Mapping live sets by energy of the crowd

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Hull
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Mapping live sets by energy of the crowd

Post by Hull » Fri Aug 10, 2012 1:25 pm

Hello!

Not to place any rules about how one performs in a live setting, but I have generally found that my better shows seem to occur when I have a particularly good feel for the energy and feedback I'm getting while I play. I use the session view and then I record as I play (as do many people) so I can review it later.
The programmer in me is always curious about the structure and patterns. Reviewing my live sets I find that there can be certain repeating patterns of energy build and cooldown over a 45-50 minute live set. That is, even though I'm in the moment and reading the energy, the structure tends to follow patterns almost every time. I'm curious as to whether that's pretty common and if anyone has ever sat down and gotten statistics, or created visual maps of that kind of energy. I'm wondering what some of the factors that cause variations would be.

Also, I wonder if it varies depending on venue size, time of year, other factors.

I've also notice that when I'm just not as "on," the sets are A LOT more random and disjointed.

THT
Hull
Dymaxion Groove Records
http://dymaxion.fm

Sage
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Re: Mapping live sets by energy of the crowd

Post by Sage » Fri Aug 10, 2012 2:08 pm

It doesn't matter how "on" you feel, the crowd can perceive it very differently and how you "read" the crowd will be strongly based on how you feel at that point in time.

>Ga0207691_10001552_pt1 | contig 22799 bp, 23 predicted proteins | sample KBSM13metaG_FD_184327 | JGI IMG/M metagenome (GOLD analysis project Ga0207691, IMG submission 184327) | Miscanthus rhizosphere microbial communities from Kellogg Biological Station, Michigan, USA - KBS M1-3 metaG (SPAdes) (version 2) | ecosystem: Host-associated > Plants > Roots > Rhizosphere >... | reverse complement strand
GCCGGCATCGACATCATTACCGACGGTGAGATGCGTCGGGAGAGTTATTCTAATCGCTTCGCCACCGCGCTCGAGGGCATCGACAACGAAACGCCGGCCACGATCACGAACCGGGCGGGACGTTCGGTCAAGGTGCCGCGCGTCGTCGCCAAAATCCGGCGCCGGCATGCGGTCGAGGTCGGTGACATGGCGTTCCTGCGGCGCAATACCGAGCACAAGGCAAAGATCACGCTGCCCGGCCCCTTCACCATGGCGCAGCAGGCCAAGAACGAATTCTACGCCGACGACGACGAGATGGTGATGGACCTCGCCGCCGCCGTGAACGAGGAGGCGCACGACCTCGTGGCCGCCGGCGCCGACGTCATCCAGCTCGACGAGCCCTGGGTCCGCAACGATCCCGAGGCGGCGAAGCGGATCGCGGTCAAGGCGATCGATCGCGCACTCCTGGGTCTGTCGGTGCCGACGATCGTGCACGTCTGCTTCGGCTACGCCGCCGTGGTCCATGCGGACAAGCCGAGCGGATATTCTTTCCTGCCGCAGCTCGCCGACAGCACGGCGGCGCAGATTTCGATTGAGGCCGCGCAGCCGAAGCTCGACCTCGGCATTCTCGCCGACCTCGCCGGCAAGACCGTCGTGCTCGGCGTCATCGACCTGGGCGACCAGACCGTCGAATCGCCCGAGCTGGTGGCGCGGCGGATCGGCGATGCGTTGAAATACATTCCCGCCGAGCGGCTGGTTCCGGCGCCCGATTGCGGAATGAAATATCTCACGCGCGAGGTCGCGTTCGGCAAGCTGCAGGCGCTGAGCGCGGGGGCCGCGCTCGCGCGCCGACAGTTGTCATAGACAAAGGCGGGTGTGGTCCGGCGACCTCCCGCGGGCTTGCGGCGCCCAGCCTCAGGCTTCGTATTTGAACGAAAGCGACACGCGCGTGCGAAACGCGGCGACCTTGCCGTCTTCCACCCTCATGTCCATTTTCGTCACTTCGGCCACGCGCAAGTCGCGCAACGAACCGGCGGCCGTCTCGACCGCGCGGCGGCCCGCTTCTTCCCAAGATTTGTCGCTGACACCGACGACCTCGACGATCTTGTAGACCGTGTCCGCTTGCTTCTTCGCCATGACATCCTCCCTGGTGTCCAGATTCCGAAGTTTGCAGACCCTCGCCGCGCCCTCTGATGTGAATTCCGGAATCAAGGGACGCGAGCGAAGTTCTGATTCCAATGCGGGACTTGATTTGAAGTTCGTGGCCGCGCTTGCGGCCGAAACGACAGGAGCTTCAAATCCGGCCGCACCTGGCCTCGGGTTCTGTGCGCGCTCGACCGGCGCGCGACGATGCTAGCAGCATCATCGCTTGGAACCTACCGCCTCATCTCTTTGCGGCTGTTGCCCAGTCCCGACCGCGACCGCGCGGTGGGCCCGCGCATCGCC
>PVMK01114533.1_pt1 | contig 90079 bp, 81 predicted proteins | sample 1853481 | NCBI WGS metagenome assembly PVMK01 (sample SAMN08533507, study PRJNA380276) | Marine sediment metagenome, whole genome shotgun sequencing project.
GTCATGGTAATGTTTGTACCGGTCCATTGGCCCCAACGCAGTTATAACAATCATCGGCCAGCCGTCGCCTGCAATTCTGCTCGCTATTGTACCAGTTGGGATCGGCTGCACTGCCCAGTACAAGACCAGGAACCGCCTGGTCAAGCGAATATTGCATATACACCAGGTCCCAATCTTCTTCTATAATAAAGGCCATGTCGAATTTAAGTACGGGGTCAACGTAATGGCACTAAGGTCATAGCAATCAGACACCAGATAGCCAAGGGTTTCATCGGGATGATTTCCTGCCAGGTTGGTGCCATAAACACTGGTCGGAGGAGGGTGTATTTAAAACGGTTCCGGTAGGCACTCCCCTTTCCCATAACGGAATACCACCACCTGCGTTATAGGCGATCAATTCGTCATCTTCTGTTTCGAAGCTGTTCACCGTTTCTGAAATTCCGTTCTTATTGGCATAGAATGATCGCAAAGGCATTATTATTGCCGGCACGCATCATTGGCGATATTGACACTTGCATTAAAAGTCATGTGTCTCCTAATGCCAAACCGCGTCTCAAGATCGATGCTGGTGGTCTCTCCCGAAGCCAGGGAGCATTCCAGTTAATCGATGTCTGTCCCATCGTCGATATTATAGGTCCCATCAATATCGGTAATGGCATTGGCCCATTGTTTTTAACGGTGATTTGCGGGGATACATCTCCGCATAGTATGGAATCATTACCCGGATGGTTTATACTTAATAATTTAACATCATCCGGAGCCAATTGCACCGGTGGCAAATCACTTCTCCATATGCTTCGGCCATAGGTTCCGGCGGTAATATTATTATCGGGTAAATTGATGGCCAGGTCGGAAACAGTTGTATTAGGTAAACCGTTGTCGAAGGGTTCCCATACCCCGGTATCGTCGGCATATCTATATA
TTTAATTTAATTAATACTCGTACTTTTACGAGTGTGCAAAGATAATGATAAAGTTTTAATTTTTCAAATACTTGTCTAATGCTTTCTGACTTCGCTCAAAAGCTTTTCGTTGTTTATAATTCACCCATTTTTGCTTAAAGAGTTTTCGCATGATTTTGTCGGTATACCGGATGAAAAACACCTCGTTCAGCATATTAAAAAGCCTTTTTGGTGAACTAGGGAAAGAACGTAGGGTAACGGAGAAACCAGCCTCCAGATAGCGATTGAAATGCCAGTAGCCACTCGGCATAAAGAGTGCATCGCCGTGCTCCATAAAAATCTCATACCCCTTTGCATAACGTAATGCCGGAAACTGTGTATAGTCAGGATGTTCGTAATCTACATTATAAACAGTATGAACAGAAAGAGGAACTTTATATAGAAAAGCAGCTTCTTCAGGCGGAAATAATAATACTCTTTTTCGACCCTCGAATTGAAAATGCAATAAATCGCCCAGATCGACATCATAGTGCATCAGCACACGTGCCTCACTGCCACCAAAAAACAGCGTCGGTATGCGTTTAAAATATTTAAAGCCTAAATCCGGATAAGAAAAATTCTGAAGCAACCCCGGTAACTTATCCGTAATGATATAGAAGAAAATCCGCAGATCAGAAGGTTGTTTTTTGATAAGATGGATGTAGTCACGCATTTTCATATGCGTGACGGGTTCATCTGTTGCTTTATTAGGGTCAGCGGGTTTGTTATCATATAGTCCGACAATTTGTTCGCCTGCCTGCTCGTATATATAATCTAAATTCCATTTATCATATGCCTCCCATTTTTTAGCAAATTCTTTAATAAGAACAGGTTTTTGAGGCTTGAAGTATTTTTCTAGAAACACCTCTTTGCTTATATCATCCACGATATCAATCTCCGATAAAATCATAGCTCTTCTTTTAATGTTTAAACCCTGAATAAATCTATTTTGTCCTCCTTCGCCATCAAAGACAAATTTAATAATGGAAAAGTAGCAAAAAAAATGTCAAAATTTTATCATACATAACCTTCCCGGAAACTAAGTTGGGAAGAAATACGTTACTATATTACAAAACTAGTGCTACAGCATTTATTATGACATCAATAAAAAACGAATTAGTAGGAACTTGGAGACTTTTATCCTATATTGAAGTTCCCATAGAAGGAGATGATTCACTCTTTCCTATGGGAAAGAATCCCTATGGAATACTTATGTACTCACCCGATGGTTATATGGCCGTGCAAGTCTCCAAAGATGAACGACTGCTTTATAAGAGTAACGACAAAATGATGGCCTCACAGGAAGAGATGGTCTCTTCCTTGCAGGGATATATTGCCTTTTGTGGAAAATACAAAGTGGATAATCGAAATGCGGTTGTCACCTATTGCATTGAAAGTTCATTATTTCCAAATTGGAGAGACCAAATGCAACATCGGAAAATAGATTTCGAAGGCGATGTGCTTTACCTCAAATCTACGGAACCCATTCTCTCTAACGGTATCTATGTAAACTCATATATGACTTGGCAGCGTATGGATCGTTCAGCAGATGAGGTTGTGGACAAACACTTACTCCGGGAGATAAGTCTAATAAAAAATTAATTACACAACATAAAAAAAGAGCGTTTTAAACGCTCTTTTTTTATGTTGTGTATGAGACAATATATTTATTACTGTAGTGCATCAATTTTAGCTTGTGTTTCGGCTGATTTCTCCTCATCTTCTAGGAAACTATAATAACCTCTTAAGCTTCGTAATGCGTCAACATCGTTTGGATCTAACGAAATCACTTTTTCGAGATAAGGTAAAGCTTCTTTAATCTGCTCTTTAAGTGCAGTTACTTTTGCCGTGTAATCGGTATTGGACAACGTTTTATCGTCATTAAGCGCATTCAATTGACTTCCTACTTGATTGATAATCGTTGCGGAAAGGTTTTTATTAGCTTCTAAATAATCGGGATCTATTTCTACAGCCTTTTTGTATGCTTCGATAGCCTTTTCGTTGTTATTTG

andydes
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Re: Mapping live sets by energy of the crowd

Post by andydes » Fri Aug 10, 2012 2:55 pm

That's interesting.

I've never really had the crowd to even try that. Any suggestions for chatting at the bar or going out for a cigarette music?

Tysonviolin
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Re: Mapping live sets by energy of the crowd

Post by Tysonviolin » Fri Aug 10, 2012 4:18 pm

Do what you feel. Be opinionated. If your opinion is a good one you will find hat the audience is with you. Also, record your sets. As mentioned by the previous poster, you cannot rely on your mood to give you a clear idea of what is actually going on, in fact, a great mood can skew your perception and not make you work for the y ou are looking for. Work on your art as often as possible both with an audience and on your own time.

But, yes. To answer your question, time of year, venue, temperature, crowd, drugs, preshow meal and bowel movements, Lighting, acoustics, sound system, hot dancers, big news (like tsunamis and mass shootings), fights with GFs, etc etc etc, ALL affect your set. It's a job. When you do it regulaly you will get the experience you are looking for. The show must go on. Oh, and also, anything I forgot to say.

Hull
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Re: Mapping live sets by energy of the crowd

Post by Hull » Wed Aug 15, 2012 1:49 pm

Thanks for the replies! I think those are all good points. I think what I'm hearing makes this such an interesting topic for me - a performers mood may skew the perception of the crowd. So how do we structure it, then? I certainly get inspiration from hearing other people's work, and it sets the guidelines for what I'm doing as well.

Tysonviolin mentioned a bunch of different factors that can effect crowd mood. Does anyone take that into account, or are you just following a set of patterns as established by other artists and your own ideas when working alone?
Hull
Dymaxion Groove Records
http://dymaxion.fm

yur2die4